Mississippi editorial roundup

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Recent editorials from Mississippi newspapers:

Jan. 18

Sun Herald, Biloxi, Miss., on mounting evidence that Mississippi needs more public accountability:

Public officials have provided more evidence that state government needs a thorough auditing of its finances on an annual basis and of its performance on a regular basis.

Recently, State Auditor Stacey Pickering released a performance audit of the Mississippi Department of Public Safety (online at www.osa.ms.gov/documents/performance/DPS_final-01_15_2014.pdf).

In dueling press releases, here’s how the results of that audit were interpreted.

From the Department of Public Safety: “For the first time in the 75-year history of the Mississippi Highway Patrol, Public Safety Commissioner Albert Santa Cruz requested the state auditor to conduct a multiyear performance audit of the Department of Public Safety. The audit, from fiscal year 2009 to the present, was delivered today and shows DPS has been in compliance with state laws and regulations.

“‘In an effort toward transparency, we wanted an audit to review our spending practices,’ Public Safety Commissioner Santa Cruz said. ‘We were confident we were adhering to proper procedures and were not afraid of scrutiny. The audit shows we have been and are compliant.’”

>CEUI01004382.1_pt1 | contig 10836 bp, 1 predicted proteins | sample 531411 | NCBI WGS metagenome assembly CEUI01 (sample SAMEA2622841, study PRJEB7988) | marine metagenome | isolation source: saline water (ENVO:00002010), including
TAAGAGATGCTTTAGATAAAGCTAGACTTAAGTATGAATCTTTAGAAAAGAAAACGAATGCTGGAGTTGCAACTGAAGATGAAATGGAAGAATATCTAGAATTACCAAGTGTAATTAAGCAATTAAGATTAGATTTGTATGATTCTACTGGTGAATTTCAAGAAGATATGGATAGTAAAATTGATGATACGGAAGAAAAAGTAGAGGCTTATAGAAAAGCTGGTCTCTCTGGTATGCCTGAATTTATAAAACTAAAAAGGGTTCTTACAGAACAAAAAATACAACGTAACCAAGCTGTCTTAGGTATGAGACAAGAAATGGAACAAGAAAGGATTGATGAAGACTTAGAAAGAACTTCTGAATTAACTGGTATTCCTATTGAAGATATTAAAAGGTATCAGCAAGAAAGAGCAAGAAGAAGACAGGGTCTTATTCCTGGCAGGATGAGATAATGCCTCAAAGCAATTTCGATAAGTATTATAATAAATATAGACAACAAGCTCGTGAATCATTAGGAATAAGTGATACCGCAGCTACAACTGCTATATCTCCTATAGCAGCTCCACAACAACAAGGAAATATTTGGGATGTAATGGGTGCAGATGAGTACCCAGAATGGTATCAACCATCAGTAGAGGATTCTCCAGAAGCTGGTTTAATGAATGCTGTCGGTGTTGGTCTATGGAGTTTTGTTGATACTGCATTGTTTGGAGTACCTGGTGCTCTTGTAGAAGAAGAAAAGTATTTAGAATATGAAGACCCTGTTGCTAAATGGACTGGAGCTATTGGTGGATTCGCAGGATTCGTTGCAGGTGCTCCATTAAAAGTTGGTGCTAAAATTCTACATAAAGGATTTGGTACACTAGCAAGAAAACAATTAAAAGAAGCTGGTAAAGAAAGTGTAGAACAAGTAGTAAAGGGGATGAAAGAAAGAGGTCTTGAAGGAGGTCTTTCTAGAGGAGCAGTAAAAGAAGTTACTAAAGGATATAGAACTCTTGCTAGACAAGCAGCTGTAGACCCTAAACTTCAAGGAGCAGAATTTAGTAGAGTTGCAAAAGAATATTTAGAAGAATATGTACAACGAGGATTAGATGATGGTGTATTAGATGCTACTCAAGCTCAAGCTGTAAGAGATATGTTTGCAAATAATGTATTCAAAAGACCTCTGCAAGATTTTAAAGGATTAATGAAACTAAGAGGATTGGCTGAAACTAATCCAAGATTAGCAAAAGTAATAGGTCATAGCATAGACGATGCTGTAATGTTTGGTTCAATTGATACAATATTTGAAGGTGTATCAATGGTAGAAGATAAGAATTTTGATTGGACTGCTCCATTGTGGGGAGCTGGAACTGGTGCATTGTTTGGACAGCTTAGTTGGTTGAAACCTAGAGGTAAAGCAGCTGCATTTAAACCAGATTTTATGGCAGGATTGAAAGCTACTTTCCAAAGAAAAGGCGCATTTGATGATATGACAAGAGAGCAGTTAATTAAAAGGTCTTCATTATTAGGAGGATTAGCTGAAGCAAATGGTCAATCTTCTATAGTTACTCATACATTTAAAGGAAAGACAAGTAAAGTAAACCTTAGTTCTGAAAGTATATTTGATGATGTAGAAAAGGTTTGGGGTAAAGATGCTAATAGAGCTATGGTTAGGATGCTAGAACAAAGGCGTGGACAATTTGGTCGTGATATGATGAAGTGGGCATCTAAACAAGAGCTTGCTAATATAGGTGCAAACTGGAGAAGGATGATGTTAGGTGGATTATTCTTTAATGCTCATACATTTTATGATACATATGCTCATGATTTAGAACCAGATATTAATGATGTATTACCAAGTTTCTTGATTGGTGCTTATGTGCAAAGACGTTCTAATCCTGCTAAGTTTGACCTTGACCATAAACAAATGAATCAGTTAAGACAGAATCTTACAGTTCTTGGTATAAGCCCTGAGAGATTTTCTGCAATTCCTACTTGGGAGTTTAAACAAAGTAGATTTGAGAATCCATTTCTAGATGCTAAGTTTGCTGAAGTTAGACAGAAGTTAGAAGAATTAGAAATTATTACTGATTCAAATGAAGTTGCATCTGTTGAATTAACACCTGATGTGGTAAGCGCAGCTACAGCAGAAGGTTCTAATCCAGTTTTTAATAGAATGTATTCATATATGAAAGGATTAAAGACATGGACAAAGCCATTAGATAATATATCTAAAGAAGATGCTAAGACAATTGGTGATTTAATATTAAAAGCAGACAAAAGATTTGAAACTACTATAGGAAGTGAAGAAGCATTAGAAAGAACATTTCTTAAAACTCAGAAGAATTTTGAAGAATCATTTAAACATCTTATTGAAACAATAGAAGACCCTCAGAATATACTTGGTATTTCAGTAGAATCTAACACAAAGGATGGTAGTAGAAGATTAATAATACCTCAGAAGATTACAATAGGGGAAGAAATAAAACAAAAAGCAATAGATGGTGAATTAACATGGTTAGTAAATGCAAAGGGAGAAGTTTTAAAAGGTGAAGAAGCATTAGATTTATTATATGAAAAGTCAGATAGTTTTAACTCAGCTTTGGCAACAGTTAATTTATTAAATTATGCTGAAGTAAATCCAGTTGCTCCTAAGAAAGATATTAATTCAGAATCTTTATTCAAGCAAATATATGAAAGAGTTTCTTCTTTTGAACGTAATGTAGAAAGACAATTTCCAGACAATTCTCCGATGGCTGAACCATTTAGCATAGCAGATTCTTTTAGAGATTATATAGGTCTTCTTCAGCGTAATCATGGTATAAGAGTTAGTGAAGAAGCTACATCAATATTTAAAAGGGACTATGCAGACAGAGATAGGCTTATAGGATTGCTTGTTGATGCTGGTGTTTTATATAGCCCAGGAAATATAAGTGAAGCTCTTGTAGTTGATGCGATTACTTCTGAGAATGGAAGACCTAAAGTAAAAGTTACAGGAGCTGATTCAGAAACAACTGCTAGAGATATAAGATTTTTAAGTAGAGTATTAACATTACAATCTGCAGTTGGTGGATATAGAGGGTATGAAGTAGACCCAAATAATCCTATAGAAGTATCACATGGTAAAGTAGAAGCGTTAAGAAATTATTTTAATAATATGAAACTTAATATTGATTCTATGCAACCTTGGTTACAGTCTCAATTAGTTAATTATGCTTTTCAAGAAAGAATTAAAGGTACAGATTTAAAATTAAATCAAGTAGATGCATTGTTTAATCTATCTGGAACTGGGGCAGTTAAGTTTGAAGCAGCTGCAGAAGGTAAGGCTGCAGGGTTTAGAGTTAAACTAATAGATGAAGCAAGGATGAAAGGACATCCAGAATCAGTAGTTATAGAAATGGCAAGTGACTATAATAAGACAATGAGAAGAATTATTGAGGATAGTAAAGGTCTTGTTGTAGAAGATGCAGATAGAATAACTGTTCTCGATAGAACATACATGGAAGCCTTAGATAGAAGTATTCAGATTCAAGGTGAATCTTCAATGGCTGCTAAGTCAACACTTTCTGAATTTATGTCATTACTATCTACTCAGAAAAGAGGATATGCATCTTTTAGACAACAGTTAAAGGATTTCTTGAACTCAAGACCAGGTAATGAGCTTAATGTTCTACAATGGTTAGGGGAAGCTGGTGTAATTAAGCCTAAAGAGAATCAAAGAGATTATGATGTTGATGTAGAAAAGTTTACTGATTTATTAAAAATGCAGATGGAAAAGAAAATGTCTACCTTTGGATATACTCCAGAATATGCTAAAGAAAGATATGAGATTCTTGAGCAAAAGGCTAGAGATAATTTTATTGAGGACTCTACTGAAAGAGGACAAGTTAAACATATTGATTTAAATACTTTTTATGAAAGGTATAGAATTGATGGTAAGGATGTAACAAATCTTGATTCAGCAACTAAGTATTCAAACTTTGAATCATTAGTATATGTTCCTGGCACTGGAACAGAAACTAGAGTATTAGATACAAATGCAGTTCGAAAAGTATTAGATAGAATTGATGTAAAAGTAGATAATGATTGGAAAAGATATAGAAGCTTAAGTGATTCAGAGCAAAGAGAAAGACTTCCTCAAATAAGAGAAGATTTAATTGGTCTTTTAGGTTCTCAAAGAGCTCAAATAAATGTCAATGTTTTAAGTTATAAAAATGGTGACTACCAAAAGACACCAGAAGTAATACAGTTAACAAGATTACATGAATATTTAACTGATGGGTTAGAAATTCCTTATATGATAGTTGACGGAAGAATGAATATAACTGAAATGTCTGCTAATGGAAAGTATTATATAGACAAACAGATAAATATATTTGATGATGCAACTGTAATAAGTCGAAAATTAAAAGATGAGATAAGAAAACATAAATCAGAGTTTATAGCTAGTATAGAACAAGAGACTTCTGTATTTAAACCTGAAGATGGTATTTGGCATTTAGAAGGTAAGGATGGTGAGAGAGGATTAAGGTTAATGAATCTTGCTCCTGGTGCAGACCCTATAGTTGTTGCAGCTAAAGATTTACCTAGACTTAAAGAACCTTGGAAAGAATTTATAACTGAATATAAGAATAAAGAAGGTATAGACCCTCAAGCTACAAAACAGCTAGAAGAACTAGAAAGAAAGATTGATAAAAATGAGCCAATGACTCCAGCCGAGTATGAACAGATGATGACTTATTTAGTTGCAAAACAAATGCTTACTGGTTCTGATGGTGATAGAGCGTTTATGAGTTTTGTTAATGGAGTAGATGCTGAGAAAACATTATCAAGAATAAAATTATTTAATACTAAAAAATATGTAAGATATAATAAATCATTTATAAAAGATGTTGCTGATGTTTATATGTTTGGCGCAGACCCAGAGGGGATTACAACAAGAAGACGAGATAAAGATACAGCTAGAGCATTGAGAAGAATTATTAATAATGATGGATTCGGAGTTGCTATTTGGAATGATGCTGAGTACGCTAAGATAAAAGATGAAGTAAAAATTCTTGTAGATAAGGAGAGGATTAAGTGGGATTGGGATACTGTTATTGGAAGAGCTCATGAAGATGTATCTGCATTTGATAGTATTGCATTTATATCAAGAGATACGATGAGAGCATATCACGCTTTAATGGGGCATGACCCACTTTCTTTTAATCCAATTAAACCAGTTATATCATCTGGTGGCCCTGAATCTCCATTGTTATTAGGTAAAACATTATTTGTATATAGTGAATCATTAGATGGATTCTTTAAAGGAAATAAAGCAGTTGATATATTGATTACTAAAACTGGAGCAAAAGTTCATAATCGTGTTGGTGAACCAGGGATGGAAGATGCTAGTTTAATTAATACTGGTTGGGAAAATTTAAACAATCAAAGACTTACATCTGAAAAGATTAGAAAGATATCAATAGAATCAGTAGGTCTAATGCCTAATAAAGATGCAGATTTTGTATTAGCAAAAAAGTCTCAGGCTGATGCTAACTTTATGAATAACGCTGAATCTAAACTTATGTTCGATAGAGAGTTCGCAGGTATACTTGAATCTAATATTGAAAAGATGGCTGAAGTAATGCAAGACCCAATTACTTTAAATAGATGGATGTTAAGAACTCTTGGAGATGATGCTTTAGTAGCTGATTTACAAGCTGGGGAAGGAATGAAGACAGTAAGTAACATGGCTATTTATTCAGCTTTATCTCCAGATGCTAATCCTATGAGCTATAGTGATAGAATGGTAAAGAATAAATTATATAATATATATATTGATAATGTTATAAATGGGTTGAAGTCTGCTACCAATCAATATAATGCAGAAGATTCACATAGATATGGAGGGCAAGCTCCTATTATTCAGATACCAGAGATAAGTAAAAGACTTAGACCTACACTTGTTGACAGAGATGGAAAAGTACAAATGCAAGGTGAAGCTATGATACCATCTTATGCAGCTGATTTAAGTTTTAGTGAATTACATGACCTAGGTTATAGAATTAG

From Lt. Gov. Tate Reeves: “Today State Auditor Stacey Pickering released the Department of Audit’s findings regarding the Department of Public Safety’s financial management of the more than $100 million in taxpayer funds it spends each fiscal year. The review, which was requested by DPS, found numerous serious shortfalls that confirm complaints lodged against the agency by legislative leaders.

Those are serious differences of opinion.

What got this started and keeps it going is a debate over how the Department of Public Safety operates the highway patrol.

The point here is not to take either side in that debate.

What strikes us is how a state agency with as high a profile as the Department of Public Safety could exist for 75 years without the benefit of a performance audit every quarter of a century or so.

It does undergo a regular financial audit.

Both types of audits would be invaluable resources for legislators as they appropriate the state’s limited resources.

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